While movies allow you to see the monster, poems can be just as, if not more, powerful. The 1782 German poem Der Erlkönig by Johann Wolfgang von Goethe perfectly shows how running away from your fears can have dire consequences. The poem recounts an old Germanic myth about a father and son riding through a forest in the middle of a storm. The son tells his father that Erlkönig, or Elf King in translation, calls to him and promises him many different things if he will just follow. The son, terrified of this mythical being that was told to foretell death to whomever saw it, calls to his father who denies that anything is happening and continues to ride through the cold, whipping rain and wind. The child’s cries more frantic, but the father refuses to acknowledge that anything is wrong due to his own fears of loosing his son. Sadly, due to his refusal to face his fears, the father manages to get home but finds that the boy has died during the ride. This poem clearly shows the ideology that if we do not face our fears, they will come for us and find no resistance. The father’s fear of losing his son caused him to lose his son. But in this poem, unlike in Halloween, Nightmare On Elm Street, Texas Chainsaw Massacre or Friday the 13th, the Erlkönig is not the thing to be feared, he only represents what they fear, which is death.
While Der Erlkönig shows the consequences if you do not face your fears and the movies mentioned above show the benefits of confronting these fears, there is one text that beautifully shows both sides of the equation. It, by the legendary horror novelist Stephen King, recounts the struggle of seven kids that attempt to defeat the true manifestation of fear, Pennywise the Clown. Now, we all know that clowns are scary, so please bare with me for a few moments. I promise the point I’ll make will be worth it.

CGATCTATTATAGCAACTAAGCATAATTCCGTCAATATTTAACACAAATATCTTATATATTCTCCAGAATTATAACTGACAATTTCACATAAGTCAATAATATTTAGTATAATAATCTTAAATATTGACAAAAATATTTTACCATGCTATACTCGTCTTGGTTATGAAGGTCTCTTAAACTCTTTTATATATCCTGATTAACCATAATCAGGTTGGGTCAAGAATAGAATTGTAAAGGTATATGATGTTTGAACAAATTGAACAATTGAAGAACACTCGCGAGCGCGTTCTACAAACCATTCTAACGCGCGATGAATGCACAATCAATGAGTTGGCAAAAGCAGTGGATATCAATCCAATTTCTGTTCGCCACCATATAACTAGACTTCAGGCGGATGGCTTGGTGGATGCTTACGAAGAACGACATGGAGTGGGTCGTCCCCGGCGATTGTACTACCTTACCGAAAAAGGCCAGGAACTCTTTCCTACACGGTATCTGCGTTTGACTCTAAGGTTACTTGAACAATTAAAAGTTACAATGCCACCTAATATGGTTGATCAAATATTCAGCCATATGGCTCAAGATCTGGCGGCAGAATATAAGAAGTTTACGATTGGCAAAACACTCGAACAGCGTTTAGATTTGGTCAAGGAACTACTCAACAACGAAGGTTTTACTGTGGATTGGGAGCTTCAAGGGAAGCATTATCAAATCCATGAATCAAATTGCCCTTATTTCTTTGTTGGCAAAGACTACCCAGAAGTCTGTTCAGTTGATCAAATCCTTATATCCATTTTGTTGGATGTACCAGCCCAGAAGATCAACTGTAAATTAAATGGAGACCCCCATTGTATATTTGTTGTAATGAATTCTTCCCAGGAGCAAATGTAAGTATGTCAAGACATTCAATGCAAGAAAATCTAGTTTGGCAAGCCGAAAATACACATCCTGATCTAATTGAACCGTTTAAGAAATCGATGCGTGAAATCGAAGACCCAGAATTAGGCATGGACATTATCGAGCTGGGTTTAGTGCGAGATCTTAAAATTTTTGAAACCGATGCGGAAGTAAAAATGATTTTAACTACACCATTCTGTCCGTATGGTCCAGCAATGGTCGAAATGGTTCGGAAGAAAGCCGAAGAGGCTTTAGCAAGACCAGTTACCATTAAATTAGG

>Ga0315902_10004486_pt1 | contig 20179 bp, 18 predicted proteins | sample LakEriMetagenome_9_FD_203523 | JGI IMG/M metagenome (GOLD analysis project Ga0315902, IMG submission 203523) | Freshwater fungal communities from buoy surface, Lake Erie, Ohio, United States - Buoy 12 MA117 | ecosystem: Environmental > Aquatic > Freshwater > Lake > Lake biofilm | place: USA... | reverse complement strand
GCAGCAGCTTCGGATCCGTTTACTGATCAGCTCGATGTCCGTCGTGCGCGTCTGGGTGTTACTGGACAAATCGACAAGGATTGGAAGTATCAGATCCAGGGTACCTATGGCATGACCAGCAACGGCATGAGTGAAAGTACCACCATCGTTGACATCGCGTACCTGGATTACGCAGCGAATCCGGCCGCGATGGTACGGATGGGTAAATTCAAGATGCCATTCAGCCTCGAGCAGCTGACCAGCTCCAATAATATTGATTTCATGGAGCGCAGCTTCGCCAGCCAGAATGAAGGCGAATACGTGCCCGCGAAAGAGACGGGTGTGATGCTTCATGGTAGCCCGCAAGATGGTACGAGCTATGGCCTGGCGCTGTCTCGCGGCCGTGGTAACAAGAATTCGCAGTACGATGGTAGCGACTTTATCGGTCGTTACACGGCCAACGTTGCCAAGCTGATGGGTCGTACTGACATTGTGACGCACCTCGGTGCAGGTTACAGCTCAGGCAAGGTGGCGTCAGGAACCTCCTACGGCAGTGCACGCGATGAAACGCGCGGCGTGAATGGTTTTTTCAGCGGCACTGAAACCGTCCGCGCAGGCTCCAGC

In the town of Derry, something is not quite right. For one thing, the rate of missing children every year is phenomenally higher than other areas in Maine. However, every 27 years or so, this rate jumps from about 40 to 60 kids a year to over 150 missing people under the age of 18. Seven kids, Bill, Ben, Ritchie, Beverly, Eddie, Stan and Mike, are drawn together, each unknowingly a survivor of the thing that stalks Derry. Each with a horrifying tale that becomes easier to bear when shared with the other six. Seven kids that, although they thought they had killed it, made a promise to come back if it ever appeared again. And it did. 27 years after they thought they had killed it, it appeared and started to kill, to feed. And so they came back, at least most of them did. One of them gave into the fear, could not face it and so it destroyed them. Another faced it but fell in the process, and another lost a loved one because of it. But, although their stories do not always end well, as they seldom do in King’s novels, It still holds this ideology for the need to face your fear close to its heart. For you see, although some fell and some felt loss, they still won. They killed it. By facing their fears and the fears of the entire town for its entire history, they saved it. They conquered fear so that no others would have to feel it. Not because of that thing. Not in Derry. By facing their fears, they helped the town to heal its broken, bloody history, helped to wipe the slat clean and helped to raise the curse that was living in Derry. If that’s not a good enough reason to face off against a demonic, shape shifting clown, they I don’t know if there is any reason that is good enough.
While fear is a necessary part of life, we cannot let it control us. If we do, then nothing will ever change. If we fear something and refuse to face that fear, or worse still deny our fear, then it will win. If we do not conquer our fears, then they will conquer us.